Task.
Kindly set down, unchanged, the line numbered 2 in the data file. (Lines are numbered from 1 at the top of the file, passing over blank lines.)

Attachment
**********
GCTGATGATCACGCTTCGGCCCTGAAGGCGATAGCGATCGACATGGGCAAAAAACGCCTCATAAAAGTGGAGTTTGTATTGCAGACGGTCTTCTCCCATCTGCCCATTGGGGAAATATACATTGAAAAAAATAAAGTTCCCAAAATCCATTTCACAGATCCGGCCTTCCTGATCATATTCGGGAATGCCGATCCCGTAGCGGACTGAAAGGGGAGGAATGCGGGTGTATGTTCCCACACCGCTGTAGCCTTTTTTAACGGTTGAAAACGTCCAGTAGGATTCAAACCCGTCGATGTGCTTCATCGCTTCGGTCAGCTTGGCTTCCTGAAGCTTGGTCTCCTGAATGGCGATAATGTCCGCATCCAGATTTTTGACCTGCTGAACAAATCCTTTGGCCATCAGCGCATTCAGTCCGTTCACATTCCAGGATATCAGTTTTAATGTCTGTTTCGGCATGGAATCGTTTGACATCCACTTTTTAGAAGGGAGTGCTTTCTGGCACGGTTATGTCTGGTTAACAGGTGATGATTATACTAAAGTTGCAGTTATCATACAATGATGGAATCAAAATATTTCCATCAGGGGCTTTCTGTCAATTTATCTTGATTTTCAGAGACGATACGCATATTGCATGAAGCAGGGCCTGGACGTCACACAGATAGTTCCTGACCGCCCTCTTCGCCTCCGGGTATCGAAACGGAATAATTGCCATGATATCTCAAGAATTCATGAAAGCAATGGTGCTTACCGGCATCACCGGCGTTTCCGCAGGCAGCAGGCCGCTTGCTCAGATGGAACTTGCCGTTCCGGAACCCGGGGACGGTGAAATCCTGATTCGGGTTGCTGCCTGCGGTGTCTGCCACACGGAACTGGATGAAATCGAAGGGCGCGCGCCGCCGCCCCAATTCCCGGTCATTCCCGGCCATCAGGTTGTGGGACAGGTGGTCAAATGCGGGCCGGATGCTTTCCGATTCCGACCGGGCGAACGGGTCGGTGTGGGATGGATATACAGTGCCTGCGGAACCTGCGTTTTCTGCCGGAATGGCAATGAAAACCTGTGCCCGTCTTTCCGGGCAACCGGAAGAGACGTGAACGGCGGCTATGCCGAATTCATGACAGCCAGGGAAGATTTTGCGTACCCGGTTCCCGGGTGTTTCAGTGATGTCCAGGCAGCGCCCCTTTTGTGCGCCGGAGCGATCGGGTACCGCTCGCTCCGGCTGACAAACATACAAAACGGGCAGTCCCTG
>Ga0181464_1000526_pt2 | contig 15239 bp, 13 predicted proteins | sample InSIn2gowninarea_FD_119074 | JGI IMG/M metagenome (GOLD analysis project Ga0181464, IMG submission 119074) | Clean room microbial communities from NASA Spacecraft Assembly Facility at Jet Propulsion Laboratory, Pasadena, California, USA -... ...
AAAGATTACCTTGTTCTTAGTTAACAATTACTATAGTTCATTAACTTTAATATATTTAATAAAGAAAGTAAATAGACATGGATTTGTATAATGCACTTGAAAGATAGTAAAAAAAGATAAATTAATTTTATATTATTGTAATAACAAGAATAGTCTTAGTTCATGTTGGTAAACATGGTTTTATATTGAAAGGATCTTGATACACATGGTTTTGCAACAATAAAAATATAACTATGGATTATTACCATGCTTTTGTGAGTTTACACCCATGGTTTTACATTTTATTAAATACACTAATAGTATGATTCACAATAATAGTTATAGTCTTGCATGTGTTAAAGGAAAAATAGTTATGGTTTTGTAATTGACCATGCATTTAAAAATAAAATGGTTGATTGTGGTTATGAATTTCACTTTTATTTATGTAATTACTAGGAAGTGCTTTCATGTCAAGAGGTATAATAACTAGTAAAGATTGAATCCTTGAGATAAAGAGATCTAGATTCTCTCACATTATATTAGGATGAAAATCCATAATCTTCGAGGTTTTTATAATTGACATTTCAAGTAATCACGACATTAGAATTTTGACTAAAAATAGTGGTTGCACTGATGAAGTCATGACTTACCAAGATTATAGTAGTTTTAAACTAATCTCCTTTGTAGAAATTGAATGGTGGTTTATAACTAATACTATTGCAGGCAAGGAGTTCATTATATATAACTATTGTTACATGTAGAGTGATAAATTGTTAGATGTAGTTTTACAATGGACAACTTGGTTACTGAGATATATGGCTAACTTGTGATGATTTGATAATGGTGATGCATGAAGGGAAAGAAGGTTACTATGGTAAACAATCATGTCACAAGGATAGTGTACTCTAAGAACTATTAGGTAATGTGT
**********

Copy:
>Ga0181464_1000526_pt2 | contig 15239 bp, 13 predicted proteins | sample InSIn2gowninarea_FD_119074 | JGI IMG/M metagenome (GOLD analysis project Ga0181464, IMG submission 119074) | Clean room microbial communities from NASA Spacecraft Assembly Facility at Jet Propulsion Laboratory, Pasadena, California, USA -... ...